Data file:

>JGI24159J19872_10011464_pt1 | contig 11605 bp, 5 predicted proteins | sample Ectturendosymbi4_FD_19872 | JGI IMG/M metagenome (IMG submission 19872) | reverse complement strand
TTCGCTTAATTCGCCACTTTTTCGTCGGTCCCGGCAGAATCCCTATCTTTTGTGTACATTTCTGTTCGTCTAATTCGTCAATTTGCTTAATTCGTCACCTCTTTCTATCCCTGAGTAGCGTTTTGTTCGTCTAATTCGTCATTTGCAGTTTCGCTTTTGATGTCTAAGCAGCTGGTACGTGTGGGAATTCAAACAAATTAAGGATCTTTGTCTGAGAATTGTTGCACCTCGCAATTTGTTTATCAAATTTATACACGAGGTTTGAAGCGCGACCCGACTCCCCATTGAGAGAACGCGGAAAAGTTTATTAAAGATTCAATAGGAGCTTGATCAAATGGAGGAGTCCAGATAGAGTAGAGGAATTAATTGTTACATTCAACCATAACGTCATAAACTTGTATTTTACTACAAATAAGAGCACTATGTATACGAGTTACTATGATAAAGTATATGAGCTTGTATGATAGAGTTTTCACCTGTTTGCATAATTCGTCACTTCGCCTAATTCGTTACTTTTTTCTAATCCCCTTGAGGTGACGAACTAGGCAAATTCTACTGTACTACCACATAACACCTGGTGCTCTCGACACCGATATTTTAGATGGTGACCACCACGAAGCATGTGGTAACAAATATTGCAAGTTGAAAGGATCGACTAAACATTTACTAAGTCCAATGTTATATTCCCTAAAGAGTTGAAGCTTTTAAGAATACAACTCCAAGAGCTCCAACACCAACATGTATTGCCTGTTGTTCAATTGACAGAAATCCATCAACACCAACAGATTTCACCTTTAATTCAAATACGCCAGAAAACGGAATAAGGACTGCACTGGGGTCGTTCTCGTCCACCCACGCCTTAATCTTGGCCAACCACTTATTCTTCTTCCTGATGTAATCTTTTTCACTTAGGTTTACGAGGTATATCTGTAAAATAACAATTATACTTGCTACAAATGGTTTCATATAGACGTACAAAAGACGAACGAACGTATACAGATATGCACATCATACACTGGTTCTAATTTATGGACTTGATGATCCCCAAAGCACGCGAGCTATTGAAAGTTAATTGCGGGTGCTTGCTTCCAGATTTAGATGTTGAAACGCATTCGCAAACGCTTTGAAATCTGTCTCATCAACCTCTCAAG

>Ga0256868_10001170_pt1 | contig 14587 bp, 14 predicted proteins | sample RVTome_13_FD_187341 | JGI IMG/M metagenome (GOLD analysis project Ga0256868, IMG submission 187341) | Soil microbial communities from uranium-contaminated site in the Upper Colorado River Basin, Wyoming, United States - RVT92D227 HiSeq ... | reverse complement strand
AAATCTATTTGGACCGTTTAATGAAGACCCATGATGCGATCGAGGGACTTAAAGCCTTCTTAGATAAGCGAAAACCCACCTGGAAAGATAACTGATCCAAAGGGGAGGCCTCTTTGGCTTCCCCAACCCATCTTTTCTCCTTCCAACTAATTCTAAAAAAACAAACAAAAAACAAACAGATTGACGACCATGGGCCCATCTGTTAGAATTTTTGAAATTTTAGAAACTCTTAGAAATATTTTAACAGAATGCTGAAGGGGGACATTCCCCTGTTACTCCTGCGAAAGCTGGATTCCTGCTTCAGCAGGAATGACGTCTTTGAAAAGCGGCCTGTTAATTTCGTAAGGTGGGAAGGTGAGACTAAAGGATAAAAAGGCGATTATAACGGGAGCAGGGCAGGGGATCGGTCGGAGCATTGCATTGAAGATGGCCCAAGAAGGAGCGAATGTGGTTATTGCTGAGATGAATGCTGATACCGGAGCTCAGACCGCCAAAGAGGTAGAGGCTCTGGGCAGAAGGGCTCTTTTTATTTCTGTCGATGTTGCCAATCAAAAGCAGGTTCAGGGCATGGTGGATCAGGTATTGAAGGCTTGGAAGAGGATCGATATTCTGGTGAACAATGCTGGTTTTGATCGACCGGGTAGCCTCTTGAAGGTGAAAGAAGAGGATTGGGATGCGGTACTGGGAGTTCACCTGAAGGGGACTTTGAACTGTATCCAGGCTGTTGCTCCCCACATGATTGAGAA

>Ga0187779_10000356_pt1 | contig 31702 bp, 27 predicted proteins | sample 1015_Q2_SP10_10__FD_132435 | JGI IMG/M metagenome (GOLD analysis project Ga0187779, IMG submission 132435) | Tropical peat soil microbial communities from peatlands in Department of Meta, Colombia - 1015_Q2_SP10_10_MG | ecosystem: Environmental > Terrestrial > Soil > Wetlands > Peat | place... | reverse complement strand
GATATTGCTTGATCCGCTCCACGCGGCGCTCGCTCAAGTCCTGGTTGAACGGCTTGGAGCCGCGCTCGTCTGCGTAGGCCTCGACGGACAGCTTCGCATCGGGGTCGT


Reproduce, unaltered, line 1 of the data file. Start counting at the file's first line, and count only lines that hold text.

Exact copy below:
>JGI24159J19872_10011464_pt1 | contig 11605 bp, 5 predicted proteins | sample Ectturendosymbi4_FD_19872 | JGI IMG/M metagenome (IMG submission 19872) | reverse complement strand